The reason is not just to be nitpicky, but the jobs in question weren't generally worked by the poor, they were an important source of employment for the middle class, and why it used to be a lot more possible to be middle class without going to college.

what do you consider "middle class"?

I thought it was a class in between "working class" and "rich", but it seems that most people use it nowadays to mean neither poor nor rich. is a barber middle class? a plumber? is there no class distinction between say a guy hanging drywall and a lawyer?

*I'd welcome anybodies responses to this question. It seems like a really amorphous term and i'm interested in how everybody else thinks about it.

badhatharry 08-12-2011 06:26 PM

Re: Labor costs & computers
 
Quote:

Originally Posted by popcorn_karate (Post 221492)
what do you consider "middle class"?

I thought it was a class in between "working class" and "rich", but it seems that most people use it nowadays to mean neither poor nor rich. is a barber middle class? a plumber? is there no class distinction between say a guy hanging drywall and a lawyer?

*I'd welcome anybodies responses to this question. It seems like a really amorphous term and i'm interested in how everybody else thinks about it.

OK. I think I'd say that there is a difference between white collar and blue collar. Also I think there's a difference between upper middle class and lower middle class and of course, middle middle class.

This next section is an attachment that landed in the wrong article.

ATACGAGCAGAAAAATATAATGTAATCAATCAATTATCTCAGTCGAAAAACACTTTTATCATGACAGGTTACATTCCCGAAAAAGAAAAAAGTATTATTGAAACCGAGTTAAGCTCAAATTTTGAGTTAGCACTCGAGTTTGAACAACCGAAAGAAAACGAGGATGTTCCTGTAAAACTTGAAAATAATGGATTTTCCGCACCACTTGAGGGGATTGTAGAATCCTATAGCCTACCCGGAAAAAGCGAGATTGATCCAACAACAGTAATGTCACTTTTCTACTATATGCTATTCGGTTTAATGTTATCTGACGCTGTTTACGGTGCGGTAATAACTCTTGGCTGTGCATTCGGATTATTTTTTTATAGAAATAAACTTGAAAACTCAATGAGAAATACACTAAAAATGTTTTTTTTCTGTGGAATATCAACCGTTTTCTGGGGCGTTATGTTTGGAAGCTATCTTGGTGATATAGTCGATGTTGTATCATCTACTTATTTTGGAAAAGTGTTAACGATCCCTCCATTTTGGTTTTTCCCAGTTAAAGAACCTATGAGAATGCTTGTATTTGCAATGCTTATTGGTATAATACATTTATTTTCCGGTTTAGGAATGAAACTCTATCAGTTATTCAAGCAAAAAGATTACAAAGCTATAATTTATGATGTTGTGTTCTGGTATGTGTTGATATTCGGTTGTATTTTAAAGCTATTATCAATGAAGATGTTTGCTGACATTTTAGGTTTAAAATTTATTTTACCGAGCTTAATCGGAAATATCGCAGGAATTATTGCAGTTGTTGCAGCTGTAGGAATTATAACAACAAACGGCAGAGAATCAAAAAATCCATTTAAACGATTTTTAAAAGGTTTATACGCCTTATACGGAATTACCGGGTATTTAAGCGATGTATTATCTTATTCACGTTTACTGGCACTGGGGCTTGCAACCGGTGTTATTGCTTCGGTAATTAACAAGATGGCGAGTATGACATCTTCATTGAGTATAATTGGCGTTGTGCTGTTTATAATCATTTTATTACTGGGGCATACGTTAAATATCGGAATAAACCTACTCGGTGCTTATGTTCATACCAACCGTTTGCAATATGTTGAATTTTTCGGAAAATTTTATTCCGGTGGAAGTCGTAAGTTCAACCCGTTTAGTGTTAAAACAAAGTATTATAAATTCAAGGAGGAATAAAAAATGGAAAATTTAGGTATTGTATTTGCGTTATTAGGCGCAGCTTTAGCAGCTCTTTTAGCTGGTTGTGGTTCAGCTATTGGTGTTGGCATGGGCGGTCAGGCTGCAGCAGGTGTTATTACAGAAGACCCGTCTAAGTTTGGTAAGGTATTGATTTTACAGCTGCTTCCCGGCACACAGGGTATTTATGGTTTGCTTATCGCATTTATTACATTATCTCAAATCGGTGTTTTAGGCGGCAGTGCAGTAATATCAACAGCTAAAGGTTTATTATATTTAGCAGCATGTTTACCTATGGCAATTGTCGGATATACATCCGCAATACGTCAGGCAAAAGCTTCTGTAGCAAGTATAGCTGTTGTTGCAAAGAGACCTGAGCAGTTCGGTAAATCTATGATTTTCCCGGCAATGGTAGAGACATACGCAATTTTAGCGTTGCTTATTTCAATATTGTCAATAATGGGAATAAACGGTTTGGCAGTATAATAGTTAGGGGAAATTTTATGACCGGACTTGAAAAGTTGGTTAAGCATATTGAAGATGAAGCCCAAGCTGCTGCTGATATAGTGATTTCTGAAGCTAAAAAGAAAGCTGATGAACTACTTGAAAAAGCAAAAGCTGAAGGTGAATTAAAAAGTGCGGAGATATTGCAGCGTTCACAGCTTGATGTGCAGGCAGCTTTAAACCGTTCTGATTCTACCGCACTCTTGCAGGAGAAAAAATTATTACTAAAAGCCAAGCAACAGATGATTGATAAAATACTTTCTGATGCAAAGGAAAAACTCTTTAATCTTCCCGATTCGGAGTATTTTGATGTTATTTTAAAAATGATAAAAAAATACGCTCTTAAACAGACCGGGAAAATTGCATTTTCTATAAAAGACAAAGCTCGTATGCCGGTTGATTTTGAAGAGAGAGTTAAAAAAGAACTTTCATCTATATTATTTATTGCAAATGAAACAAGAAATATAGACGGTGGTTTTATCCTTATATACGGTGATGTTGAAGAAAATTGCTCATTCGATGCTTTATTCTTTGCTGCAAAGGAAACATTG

I would say that the barber is blue collar and middle middle class because he works at a skilled trade. Also, I think with the trades, there is probably a ceiling to the amount of money he makes.

I think that a lawyer expects that he will make more money than his barber. This is probably due, among other things, to the education he had to have prior to being able to practice law.

Professionals like doctors and lawyers have probably always had a higher status than a barber but I think today, for various reasons, expects to make more money and have a higher living standard than those who practiced those professions in the past. However, I bet the barber is probably in the same class that a barber has always been but has a higher living standard that barbers had in the past.

I would say that the unskilled worker is probably in the lower middle class. Of course, there are many low level office workers who are in this class.

So in conclusion, I would say that the living standard of all of the middle classes has risen. But some have risen more than others.

popcorn_karate 08-12-2011 06:43 PM

Re: Labor costs & computers
 
Quote:

Originally Posted by badhatharry (Post 221495)
OK. I think I'd say that there is a difference between white collar and blue collar...

Quote:

Originally Posted by badhatharry (Post 221495)
I would say that the barber is...middle class

Quote:

Originally Posted by badhatharry (Post 221495)
I would say that the unskilled worker is probably in the ... middle class.


so middle class to you means everyone from unskilled laborer to a successful lawyer (absent modifiers on "middle class" such as upper/lower etc.). Thanks for your input.

badhatharry 08-12-2011 06:53 PM

Re: Labor costs & computers
 
Quote:

Originally Posted by popcorn_karate (Post 221499)
so middle class to you means everyone from unskilled laborer to a successful lawyer (absent modifiers on "middle class" such as upper/lower etc.). Thanks for your input.

I hope you are not mocking my efforts or I'll never participate in one of your surveys again. :)

But yes, that is my understanding. However I do think the modifiers are absolutely necessary.

chiwhisoxx 08-12-2011 07:23 PM

Re: Labor costs & computers
 
Quote:

Originally Posted by popcorn_karate (Post 221492)
what do you consider "middle class"?